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Image Editing, Photographing Art, and Camera Recommendations



When photographing art, the goal is to be able to manually control the camera functions so that you can take non-blurry images in low-light situations, as tripods and flash are often prohibited in museums. There are a variety of ways to do this with both small point and shoot and large DSLR cameras.

Find a camera that has a wide ISO range (light sensitivity), ie. up to 1600 or 3200. High ISO is needed in low light situations, but can create a noisy/grainy image that reflects the quality of the camera and sensor size, so you still want to use as low an ISO as possible when shooting. Study the manual thoroughly and understand how to adjust exposure with Shutter speed, which should not be slower than 60 (1/60th of a second to avoid hand shake) and aperture (depth of field). White balance (color temperature) is another setting to change frequently as you move from tungsten to daylight to fluorescent to mixed lighting. Other added camera functions to look for are image stabilization, which will help keep the image steady and a macro focus/lens, which will allow you to shoot at a close range. Additional information can be found here: Baldwin Guide to Art Photography in Museums Oct 6 2014 (1)

Other tips:

  • Always turn off flash.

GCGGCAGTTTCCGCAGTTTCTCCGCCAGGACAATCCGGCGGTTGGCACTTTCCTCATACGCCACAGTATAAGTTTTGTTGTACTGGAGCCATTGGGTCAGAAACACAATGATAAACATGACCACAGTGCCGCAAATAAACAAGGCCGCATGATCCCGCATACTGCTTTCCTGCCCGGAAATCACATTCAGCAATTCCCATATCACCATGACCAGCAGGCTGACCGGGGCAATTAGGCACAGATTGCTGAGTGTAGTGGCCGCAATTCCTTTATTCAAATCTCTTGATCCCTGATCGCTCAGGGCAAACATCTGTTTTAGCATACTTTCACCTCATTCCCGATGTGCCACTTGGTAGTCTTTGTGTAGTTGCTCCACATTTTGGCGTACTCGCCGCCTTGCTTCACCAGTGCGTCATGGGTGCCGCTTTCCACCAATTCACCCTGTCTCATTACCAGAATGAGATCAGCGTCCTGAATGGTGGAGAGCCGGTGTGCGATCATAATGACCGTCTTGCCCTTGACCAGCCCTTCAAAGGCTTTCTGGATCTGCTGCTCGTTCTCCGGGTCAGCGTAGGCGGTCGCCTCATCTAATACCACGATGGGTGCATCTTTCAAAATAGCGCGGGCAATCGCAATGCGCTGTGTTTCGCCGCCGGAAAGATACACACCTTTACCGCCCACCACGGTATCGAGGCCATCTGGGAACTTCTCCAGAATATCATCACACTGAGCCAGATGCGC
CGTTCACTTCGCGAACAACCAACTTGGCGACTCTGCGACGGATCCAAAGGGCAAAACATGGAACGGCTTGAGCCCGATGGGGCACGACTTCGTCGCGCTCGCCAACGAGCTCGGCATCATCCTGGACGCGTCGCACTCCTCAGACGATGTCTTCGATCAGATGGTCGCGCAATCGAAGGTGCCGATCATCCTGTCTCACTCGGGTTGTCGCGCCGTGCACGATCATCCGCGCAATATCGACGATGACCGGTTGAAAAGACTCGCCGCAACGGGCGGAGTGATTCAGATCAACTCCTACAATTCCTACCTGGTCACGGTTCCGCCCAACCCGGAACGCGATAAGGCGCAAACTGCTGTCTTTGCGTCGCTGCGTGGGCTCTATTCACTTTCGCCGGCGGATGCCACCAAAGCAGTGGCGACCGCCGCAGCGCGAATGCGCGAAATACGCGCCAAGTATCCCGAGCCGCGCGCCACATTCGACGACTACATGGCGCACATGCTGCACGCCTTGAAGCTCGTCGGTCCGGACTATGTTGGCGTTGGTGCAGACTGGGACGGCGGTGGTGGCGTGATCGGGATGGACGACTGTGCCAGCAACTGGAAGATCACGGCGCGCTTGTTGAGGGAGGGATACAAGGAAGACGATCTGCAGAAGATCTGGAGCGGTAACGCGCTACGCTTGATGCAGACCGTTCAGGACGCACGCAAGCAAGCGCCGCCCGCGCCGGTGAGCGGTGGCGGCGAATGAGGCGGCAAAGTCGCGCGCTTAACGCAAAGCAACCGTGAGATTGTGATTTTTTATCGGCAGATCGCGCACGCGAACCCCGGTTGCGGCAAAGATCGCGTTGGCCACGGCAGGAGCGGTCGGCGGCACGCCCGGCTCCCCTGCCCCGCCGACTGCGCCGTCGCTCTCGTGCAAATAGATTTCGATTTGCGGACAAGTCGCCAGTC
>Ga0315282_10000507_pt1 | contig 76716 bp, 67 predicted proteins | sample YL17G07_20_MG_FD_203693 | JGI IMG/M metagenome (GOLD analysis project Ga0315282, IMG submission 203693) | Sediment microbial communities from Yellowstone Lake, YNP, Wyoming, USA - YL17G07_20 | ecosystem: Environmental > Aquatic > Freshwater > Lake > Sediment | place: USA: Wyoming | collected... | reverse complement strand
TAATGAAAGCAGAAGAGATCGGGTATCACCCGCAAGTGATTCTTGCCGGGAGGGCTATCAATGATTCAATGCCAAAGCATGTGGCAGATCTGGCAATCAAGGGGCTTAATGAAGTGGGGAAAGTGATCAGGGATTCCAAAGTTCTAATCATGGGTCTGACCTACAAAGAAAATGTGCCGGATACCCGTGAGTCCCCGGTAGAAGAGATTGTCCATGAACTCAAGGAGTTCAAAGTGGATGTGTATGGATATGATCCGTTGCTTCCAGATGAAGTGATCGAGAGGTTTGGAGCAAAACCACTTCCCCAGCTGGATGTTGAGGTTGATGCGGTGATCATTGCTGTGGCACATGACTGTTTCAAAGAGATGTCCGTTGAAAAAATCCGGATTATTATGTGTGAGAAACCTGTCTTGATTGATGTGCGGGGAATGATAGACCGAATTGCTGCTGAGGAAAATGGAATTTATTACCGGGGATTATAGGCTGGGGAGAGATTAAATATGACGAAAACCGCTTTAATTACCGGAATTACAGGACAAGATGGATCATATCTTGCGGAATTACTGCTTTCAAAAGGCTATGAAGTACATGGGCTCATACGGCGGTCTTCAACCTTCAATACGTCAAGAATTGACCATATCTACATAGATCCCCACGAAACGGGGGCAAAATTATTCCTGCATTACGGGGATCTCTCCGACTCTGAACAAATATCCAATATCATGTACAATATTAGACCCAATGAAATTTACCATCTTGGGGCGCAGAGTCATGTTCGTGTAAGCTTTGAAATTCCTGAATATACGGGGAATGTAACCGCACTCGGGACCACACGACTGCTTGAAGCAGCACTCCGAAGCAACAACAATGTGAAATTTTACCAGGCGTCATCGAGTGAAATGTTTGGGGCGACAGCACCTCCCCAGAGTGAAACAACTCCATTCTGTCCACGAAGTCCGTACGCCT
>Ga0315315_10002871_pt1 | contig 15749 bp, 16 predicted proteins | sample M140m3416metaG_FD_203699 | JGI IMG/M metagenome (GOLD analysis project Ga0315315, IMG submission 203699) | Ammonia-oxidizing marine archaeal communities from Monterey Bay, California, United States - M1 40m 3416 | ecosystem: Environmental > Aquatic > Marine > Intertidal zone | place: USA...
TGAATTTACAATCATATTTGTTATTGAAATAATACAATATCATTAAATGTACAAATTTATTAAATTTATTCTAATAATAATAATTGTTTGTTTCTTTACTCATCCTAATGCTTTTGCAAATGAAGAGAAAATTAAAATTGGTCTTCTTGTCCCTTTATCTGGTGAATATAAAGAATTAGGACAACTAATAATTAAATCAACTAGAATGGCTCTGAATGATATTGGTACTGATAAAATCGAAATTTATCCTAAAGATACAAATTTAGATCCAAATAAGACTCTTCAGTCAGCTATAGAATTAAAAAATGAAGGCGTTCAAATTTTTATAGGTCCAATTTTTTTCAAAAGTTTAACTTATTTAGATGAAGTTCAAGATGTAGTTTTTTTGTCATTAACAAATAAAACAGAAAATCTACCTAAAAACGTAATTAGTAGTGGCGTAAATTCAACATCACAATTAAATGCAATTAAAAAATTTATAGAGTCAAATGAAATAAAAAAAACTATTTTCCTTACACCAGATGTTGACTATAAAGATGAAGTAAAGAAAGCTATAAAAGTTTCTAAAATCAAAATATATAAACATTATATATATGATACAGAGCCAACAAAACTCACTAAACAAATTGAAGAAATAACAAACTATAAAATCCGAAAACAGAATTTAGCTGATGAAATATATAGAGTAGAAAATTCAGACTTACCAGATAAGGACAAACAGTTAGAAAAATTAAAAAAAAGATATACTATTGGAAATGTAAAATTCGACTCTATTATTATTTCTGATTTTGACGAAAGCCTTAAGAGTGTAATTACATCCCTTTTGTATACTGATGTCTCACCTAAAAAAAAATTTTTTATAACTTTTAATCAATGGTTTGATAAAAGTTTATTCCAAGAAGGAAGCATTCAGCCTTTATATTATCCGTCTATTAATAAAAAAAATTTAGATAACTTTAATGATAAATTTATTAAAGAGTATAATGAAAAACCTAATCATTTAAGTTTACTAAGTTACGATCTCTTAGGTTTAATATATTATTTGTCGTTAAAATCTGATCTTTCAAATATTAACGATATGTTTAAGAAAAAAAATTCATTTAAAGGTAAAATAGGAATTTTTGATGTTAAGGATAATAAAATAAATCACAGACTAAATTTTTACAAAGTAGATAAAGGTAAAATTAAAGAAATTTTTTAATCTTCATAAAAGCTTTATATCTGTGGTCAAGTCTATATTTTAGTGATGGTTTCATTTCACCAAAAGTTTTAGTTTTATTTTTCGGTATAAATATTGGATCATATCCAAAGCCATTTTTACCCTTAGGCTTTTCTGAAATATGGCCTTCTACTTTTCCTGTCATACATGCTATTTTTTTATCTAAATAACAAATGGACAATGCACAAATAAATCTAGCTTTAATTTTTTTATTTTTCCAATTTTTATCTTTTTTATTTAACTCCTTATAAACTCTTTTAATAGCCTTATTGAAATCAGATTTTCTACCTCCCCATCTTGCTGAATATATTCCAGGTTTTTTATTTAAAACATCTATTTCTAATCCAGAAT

• ‘Become a tripod’ while photographing by keeping arms tucked, hold your breadth, or find a near by structure to help stabilize you or set the camera on.
  • Never shoot on AUTO, but use P instead as this is fully automatic yet still allows you to control ISO, White Balance, and Exposure.
  • 3D objects should always be shot at an aperture of f8 or higher.
  • If shooting a framed work, shoot at a side angle to avoid any reflections. The perspective can be corrected in Photoshop later, where as its almost impossible to remove reflections.
  • Acknowledge that a lot of image editing can be done in Photoshop later if you are unable to take ideal shots onsite.

When photography documents in archives or study rooms, we recommend using an Ipevo Document Camera.


Here is a list from Robert Baldwin, an Art History Professor at Connecticut College whose top picks are in bold. Excerpt from: Baldwin Guide to Digital Cameras Oct 8 2014

Small with full manual controls & good low light shooting: *Sony RX100 ($520) *Sony RX100 ii ($650), *Sony RX100 Mark III; *Canon G7X (the four best cameras of their class all share a 1” sensor )

Mid-size point and shoot with full manual controls: Canon G16 ($500); Nikon Coolpix P7800 ($550); Sony RX10 ($1,300); Canon G1X Mark II ($800)

Mid-size with giant sensors: Sony RX-1 ($2,400) / Fuji FinePix X100 ($2,000) / Leica X-2 ($2,000) /

Four/Thirds and Mirrorless Cameras: Olympus PEN E-P5; ($1,000); Olympus E-M5 ($1,300); Olympus E-M 1 ($1,350); Fuji X-T1 ($1,300)

Small DSLR: Sony Alpha 7 ($1,700); Sony Alpha 7R ($2,000); Sony Alpha 7S ($2,500); Nikon D5100 ($370) / Nikon D5300 ($650 / Canon Rebel T3i ($380) / Canon 60D ($570); Canon 70D ($1,100); Canon 7D Mark II ($1,800) Canon Rebel SL1 ($600)

Large DSLR: / Nikon D7100 ($920) / Nikon D300 ($1,800, body only) / Canon 70D ($1,300)

Full Frame DSLRS: Canon 5D Mark III ($2,700); Nikon D800 ($2,800); Canon 6D ($1,500); Nikon D610 ($1,580); Canon 1 DX ($6,800) and Nikon D4 ($6,000)

Full Frame Mirrorless Camera: Sony a7 ($1,200)